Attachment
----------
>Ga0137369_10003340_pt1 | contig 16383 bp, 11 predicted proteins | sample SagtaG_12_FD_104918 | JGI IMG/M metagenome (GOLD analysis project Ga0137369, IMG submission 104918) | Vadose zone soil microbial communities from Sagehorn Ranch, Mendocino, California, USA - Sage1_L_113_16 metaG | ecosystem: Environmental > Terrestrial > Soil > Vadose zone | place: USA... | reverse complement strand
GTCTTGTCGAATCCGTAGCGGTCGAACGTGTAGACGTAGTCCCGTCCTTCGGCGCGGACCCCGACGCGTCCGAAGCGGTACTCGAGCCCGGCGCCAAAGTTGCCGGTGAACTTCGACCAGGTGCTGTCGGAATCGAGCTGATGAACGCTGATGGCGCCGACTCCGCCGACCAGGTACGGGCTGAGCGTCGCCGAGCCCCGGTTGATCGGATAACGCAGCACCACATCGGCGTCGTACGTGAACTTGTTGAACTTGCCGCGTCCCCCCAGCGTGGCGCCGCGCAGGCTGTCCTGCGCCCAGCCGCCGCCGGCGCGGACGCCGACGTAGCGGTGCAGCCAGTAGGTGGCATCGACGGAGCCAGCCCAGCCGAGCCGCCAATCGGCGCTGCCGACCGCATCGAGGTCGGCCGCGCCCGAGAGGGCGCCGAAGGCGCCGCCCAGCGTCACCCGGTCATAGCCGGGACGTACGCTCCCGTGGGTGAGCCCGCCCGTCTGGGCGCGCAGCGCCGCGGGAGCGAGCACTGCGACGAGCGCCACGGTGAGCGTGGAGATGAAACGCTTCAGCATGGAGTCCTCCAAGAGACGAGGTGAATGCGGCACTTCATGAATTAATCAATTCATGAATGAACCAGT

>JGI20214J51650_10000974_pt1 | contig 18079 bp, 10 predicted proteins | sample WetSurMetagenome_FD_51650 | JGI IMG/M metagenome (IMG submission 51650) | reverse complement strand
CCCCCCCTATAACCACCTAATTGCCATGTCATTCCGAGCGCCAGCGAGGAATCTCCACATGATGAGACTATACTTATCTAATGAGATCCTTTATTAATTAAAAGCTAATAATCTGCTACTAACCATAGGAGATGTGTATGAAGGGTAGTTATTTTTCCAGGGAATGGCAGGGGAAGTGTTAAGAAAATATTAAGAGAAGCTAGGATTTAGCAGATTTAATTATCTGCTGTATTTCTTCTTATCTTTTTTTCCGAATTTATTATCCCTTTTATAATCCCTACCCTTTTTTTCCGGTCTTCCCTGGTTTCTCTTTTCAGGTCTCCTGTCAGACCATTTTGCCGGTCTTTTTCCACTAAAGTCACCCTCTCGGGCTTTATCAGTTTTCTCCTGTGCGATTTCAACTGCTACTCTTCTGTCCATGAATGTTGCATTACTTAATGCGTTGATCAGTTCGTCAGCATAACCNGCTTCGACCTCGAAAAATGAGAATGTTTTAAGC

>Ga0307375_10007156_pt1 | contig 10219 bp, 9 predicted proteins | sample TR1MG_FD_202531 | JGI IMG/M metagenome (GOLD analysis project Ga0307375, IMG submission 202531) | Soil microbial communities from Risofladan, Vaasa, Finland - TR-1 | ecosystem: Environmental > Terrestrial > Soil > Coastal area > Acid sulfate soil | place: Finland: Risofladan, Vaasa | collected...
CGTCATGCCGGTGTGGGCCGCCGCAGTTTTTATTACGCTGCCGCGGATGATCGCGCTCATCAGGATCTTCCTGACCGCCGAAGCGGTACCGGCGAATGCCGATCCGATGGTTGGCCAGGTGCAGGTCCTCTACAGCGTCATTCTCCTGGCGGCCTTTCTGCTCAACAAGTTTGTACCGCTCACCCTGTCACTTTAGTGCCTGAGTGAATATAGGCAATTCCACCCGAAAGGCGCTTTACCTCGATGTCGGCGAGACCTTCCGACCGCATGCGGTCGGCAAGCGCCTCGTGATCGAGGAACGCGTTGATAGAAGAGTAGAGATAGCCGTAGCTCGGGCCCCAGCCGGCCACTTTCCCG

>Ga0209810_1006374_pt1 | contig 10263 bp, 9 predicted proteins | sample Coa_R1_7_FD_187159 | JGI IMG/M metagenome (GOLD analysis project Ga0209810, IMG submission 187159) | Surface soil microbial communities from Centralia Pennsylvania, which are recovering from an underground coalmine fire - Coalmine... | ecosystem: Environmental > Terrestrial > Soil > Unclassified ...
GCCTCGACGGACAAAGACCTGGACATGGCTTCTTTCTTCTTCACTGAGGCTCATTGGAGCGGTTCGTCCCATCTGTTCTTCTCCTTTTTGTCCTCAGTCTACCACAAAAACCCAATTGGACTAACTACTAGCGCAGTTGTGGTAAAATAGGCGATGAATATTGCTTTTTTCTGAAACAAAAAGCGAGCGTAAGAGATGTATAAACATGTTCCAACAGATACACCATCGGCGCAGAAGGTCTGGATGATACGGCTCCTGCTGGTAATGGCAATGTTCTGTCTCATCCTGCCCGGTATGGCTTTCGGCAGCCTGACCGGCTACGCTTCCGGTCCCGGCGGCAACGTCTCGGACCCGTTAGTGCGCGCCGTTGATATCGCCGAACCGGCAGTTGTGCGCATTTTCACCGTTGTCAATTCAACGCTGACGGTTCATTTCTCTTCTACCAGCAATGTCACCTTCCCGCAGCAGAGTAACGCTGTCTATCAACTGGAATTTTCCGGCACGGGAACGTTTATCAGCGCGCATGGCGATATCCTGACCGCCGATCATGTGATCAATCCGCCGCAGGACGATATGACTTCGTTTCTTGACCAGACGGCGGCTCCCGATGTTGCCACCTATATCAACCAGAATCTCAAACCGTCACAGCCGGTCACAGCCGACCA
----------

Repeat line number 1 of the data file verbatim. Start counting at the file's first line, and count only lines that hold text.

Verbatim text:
>Ga0137369_10003340_pt1 | contig 16383 bp, 11 predicted proteins | sample SagtaG_12_FD_104918 | JGI IMG/M metagenome (GOLD analysis project Ga0137369, IMG submission 104918) | Vadose zone soil microbial communities from Sagehorn Ranch, Mendocino, California, USA - Sage1_L_113_16 metaG | ecosystem: Environmental > Terrestrial > Soil > Vadose zone | place: USA... | reverse complement strand